As, later, to high heaven, even,

At the first sight of sea.

I have seen violets in the town

That taught me what in toil

Was noble, with their heavy crown

Of beauty from the soil.

And others, by familiar stone,

Healed me a certain sorrow;

Their delicate sweet strength alone

Led me toward the morrow.

Their secret, though, I never knew

Till I saw beauties meet—

Violets wet with evening dew,

At my belovèd’s feet. [page 18]


THOSE dreary streets which crawl between slum parts

Can nevermore be quite as sad and grey;

Hope comes, rose-tinted, to unhoping hearts

Because, aflame with love, we passed that way.

Making a miracle in streets of care,

What eager splendour from our eyes we spent—

A god and goddess walking on the air

Dispensing largess everywhere we went!

A light will hover where to-day we passed,

Touch hearts’ despair, sweeten the years to come,

Brood softly on brick and stone while they may last,

And bury decently that dreadful slum;—

A light, born of your eyes, to match the peace

That shall spring up in flower when cities cease.   .   .   .

ᴥ ᴥ ᴥ


AS THE loam-dreamy roots are stirred from sleep,

turn with a host of silent, living things,

move fibrous fingers in the dark warmth deep,

and raise green hope from wakened April springs;

as the tall stem and leaf move up serene,—

child of the sun and clay with beauty burst,

showing against the universal screen,—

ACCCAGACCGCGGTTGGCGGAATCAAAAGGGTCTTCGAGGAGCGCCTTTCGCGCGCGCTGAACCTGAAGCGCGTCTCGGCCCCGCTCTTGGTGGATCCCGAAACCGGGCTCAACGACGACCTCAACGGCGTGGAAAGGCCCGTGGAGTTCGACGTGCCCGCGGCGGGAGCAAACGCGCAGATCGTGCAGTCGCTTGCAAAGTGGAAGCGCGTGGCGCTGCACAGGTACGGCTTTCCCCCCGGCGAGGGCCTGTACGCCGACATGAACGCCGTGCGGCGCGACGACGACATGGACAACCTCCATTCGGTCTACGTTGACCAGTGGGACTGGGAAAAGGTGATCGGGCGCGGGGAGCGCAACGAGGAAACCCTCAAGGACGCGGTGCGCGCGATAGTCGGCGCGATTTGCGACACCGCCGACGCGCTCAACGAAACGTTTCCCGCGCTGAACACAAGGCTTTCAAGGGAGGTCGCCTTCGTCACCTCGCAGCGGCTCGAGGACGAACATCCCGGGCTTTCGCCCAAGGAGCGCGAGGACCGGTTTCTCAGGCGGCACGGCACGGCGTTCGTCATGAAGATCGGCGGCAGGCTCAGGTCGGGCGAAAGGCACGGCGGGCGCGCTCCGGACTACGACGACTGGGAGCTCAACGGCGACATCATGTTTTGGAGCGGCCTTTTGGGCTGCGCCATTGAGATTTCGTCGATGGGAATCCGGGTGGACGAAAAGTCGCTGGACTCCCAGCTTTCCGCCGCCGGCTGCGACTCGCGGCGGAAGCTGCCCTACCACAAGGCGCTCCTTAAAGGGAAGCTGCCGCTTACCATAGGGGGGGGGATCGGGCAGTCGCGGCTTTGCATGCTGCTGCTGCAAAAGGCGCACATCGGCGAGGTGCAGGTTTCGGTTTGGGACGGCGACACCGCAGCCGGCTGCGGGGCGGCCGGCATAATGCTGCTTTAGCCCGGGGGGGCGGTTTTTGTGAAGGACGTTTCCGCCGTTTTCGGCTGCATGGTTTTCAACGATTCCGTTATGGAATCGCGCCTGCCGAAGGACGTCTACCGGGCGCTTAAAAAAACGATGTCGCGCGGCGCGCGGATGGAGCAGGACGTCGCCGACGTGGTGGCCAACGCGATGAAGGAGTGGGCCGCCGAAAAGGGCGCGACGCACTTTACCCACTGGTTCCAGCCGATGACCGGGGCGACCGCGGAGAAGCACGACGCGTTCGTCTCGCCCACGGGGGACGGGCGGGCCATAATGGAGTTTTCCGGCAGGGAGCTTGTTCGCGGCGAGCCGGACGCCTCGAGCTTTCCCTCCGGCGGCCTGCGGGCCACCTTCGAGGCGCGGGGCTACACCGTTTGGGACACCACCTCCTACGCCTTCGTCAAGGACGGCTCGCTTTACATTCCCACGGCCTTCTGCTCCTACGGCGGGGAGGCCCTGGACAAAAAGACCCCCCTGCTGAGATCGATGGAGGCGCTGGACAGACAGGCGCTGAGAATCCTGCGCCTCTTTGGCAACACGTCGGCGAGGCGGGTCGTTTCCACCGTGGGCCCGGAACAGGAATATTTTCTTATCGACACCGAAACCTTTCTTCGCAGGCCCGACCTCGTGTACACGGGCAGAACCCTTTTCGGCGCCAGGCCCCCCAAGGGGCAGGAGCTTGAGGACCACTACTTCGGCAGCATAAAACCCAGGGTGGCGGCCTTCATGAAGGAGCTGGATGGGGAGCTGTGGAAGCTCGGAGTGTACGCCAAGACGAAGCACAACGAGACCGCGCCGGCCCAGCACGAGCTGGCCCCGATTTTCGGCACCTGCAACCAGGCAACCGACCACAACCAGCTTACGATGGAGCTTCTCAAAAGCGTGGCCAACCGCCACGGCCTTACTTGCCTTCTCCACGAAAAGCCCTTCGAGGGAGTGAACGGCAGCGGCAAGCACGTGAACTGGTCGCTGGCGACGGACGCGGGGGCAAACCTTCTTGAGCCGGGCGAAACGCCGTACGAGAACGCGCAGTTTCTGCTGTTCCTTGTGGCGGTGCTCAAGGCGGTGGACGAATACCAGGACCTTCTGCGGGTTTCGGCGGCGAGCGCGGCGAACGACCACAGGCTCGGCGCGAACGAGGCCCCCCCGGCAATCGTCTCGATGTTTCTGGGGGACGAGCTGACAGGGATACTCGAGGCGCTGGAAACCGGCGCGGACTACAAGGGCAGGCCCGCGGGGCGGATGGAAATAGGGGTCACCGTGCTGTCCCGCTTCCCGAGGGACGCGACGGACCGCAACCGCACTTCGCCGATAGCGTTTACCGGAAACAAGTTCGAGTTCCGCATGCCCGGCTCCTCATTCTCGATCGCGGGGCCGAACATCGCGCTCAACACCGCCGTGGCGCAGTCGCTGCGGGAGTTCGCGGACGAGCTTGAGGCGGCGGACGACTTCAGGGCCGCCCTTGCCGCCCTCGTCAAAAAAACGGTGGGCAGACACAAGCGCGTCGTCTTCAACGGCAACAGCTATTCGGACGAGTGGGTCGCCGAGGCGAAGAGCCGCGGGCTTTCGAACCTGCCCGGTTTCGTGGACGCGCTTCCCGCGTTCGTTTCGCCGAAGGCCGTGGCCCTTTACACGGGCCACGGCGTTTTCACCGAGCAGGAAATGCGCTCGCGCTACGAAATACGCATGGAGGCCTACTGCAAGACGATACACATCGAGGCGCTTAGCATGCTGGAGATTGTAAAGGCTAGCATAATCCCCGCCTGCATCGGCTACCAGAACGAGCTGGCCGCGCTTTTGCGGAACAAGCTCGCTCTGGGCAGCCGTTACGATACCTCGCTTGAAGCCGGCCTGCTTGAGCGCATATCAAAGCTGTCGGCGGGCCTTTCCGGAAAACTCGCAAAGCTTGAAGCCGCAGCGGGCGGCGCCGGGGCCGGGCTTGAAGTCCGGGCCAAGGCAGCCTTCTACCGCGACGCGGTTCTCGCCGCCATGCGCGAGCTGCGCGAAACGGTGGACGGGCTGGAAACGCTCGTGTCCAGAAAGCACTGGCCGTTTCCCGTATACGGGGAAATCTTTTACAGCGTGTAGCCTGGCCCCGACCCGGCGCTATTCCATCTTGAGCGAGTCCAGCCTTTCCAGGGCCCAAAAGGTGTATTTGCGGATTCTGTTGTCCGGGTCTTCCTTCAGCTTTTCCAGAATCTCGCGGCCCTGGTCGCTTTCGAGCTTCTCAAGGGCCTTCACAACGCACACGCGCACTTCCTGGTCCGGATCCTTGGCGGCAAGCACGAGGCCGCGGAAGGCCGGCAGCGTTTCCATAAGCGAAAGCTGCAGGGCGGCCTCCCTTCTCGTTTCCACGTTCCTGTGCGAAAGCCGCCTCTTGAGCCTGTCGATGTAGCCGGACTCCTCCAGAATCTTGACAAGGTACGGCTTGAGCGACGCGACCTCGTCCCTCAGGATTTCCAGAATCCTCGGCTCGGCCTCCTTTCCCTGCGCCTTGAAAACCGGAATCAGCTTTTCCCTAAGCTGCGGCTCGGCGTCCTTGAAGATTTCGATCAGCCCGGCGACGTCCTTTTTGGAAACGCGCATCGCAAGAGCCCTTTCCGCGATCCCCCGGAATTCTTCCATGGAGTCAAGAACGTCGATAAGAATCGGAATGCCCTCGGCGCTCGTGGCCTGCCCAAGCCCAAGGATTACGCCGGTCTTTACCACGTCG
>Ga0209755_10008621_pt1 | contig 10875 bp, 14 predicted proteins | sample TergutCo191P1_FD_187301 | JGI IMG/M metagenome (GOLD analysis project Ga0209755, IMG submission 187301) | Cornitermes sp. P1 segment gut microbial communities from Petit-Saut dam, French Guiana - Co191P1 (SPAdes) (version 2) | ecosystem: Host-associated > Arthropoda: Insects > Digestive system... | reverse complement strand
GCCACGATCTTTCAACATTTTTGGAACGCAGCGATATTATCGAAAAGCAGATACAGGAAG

the breath of God in crimson tulip-thirst.   .   .   .

So do I waken; quickened, so I grow;

moved surely by what tell your nervous hands—

I thrust blind questions I shall never know

until my heart in living flower stands.   .   .   .

but in the youth of love their answers guess,

when, thrilled with life, your hands and mine caress! [page 19]


IT USED to be that every velvet night

Closed the tall tulip walls, shuttered the woods,

Spun the black dreams of hills, and filtered light

From farthest heaven into this world’s poor goods;

Never a May month came but mystery too,

Never the moon rode high but on adventure,

Never a bird sang sweet but my heart knew,

Never without me went a white cloud’s venture.

All the May night is stirred, now, in return,

Subtly aware of my heart’s need of you—

Strange chemistry my dreams, home-coming, learn,

As they drift back, May’s hundred magics through.

For when I hunger most your eyes to see,

All the May night brings home your love to me.   .   .   .

ᴥ ᴥ ᴥ


CARPETED thick with rotted leaves of frost,